Live streaming has quickly become a key medium in our digital lives. What started as a novel idea with apps like Meercat, has quickly become one of the hottest video trends. This past month, live streaming has grown even more in the collective consciousness and has shown us what it is capable of. From the Congressional sit-in, to the video of Philando Castile, our eyes are glued and the cable networks should be worried.
It is not only that live streaming is cheap and easily accesable via the internet that should worry them, but also that it puts the power to broadcast in anyone's hands.
Cable news has functioned as the harrowing background soundtrack to much of 2015 and 2016. In covering terrorist attacks, protests against the police and a presidential election whose daily antics seem tailor-made for the overheated ethos of cable, Fox News, CNN and MSNBC have all won huge increases in viewership.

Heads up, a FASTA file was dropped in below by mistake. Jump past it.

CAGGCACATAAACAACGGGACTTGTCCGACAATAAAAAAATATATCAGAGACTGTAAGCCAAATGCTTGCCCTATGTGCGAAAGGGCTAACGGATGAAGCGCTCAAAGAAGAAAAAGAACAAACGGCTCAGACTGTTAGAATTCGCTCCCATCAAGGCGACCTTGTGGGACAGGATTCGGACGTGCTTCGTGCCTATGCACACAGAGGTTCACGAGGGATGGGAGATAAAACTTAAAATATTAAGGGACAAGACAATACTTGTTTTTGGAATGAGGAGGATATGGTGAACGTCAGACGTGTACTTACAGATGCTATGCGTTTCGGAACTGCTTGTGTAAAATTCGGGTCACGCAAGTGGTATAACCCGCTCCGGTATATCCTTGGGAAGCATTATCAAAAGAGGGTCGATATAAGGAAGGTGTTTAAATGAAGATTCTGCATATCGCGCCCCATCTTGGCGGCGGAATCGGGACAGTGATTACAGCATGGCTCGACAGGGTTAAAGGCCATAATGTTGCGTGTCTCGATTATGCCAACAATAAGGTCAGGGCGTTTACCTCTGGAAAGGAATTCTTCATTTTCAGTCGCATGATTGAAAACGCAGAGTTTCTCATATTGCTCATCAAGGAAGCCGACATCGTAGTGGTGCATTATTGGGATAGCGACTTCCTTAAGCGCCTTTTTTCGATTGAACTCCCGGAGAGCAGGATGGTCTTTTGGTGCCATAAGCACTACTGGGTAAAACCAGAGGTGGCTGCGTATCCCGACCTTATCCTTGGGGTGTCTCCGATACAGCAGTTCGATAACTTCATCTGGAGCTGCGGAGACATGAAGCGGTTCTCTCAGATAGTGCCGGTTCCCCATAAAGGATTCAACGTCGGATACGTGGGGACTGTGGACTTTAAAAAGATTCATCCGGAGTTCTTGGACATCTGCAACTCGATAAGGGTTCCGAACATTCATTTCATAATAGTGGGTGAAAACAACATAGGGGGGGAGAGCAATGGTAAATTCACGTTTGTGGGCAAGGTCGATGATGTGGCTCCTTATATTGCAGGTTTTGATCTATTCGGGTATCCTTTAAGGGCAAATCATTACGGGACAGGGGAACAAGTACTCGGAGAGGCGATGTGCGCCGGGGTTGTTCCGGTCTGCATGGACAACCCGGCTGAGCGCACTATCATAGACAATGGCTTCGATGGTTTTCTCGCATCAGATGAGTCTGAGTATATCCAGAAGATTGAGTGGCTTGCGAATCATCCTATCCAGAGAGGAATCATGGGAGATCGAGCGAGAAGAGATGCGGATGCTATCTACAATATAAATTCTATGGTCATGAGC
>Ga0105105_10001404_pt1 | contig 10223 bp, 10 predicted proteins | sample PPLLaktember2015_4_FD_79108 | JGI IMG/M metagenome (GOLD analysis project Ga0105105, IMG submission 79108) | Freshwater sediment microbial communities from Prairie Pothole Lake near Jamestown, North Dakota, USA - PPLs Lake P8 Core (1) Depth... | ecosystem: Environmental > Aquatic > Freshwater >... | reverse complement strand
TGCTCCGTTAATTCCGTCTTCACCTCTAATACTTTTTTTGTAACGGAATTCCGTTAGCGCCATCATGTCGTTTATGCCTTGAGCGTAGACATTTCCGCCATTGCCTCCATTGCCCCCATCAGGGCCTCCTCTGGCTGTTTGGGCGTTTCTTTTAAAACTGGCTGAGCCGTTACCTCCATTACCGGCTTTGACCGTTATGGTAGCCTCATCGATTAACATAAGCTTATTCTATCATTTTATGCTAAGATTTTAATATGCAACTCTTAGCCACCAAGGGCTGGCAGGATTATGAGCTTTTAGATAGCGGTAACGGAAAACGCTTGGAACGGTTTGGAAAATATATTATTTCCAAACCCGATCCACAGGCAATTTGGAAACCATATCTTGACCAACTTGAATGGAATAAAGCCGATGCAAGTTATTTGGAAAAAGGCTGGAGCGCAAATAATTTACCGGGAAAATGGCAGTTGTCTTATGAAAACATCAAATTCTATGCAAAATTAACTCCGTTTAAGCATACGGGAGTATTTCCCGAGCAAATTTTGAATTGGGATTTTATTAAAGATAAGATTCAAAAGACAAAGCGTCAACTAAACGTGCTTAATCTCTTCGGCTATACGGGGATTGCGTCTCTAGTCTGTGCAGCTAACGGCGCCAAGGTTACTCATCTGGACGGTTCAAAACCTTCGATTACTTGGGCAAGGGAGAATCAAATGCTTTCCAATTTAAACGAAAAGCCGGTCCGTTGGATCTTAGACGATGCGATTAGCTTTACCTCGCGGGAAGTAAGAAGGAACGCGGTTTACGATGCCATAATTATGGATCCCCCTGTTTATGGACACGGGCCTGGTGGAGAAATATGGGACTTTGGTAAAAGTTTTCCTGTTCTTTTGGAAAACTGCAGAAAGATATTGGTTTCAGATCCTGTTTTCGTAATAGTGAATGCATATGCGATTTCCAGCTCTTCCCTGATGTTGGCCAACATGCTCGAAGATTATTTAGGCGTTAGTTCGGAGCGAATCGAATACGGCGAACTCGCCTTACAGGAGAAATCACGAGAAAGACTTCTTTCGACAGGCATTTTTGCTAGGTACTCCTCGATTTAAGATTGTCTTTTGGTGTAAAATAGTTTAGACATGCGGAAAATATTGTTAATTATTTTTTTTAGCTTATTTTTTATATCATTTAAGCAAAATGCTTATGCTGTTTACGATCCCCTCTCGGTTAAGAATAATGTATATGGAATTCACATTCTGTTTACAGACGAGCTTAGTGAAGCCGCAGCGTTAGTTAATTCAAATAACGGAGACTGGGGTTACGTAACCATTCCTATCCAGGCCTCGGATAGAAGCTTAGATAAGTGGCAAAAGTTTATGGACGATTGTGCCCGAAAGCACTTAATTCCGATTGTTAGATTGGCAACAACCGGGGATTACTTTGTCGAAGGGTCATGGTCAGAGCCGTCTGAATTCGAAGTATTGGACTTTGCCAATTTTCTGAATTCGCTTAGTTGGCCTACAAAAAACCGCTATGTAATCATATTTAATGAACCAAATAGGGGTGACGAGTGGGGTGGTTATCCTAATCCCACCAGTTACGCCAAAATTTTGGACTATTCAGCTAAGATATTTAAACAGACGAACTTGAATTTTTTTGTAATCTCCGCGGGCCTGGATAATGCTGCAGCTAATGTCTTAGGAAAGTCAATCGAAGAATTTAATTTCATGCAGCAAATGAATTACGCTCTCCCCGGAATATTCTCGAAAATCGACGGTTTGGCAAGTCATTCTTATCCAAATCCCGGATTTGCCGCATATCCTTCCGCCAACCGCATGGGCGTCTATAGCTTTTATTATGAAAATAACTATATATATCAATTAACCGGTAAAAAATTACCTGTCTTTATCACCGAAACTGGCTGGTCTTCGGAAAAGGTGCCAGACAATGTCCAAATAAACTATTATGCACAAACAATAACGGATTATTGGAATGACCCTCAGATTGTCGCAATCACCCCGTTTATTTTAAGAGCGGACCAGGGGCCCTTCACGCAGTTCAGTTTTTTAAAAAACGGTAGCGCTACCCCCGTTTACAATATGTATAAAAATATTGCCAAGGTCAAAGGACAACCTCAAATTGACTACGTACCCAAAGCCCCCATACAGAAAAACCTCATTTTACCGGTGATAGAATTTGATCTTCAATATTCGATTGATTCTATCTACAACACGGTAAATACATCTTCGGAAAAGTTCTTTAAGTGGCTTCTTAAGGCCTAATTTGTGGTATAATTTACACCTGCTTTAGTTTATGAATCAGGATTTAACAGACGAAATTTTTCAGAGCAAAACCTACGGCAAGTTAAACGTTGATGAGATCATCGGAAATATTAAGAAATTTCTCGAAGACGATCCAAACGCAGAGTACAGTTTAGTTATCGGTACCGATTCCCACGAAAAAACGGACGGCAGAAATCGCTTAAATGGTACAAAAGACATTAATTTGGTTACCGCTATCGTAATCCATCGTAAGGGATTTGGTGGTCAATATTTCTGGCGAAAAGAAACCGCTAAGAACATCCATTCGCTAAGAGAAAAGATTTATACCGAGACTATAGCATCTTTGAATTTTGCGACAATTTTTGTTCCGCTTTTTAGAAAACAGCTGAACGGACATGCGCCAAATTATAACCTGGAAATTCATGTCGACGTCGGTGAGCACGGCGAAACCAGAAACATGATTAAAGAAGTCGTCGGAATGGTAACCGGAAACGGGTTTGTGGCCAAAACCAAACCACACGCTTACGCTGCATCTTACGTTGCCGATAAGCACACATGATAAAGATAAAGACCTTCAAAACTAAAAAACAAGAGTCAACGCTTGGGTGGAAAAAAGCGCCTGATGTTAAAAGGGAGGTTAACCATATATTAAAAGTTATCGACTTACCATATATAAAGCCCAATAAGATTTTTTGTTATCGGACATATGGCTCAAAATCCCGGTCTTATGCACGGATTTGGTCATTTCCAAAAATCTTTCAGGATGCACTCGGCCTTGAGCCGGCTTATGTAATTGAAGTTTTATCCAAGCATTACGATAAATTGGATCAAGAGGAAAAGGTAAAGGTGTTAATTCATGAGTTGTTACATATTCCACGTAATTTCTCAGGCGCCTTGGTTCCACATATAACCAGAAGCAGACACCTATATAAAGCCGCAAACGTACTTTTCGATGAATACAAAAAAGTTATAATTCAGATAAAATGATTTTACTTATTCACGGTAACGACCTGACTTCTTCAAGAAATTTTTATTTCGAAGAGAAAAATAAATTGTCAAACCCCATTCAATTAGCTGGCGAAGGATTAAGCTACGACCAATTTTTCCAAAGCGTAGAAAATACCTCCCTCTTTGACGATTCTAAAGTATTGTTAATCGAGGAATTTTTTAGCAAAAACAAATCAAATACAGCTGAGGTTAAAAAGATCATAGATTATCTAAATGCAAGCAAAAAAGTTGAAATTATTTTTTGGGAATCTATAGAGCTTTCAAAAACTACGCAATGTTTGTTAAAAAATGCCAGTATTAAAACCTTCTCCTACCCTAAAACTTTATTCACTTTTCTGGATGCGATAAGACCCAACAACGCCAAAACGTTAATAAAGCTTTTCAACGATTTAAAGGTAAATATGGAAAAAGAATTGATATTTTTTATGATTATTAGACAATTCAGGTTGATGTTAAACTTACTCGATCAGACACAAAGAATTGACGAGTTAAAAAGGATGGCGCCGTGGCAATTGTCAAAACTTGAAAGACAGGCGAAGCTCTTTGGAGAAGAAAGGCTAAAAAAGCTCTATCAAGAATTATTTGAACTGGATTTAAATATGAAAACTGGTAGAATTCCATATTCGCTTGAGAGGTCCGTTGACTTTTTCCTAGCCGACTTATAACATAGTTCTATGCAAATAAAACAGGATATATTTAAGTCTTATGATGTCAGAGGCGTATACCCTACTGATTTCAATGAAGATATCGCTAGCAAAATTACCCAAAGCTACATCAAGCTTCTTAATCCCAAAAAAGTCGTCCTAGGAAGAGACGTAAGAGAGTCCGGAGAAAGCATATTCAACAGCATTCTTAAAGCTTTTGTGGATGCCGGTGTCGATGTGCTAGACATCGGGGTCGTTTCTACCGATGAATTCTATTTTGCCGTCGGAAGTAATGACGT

But as they say on cable, we’ve just gotten word of some breaking news — and it’s not pretty. If you’re watching on mute (which says something by itself, right?), you can consult this helpful Chyron: “Facebook to Swallow TV News, Just as It Has Everything Else.”
That, anyway, is the best way to interpret what happened last week, when the biggest story in the country was dominated by live-streaming apps made by Facebook and Twitter.
Historians of television news often cite the 1991 Gulf War as the breakthrough moment for cable — a conflict that proved there was a market for round-the-clock coverage of the sort that CNN was offering. For most humans, last week’s police shootings, the subsequent protests and the mass assassination of police officers in Dallas were a tragic commentary on modern American race relations. But for that subspecies of humans known as television executives, the events might also have functioned as an alarming peek at a radically altered future.
What we saw last week was live streaming’s Gulf War, a moment that will catapult the technology into the center of the news — and will begin to inexorably alter much of television news as we know it. And that’s not a bad thing. Though it will shake up the economics of TV, live streaming is opening up a much more compelling way to watch the news.
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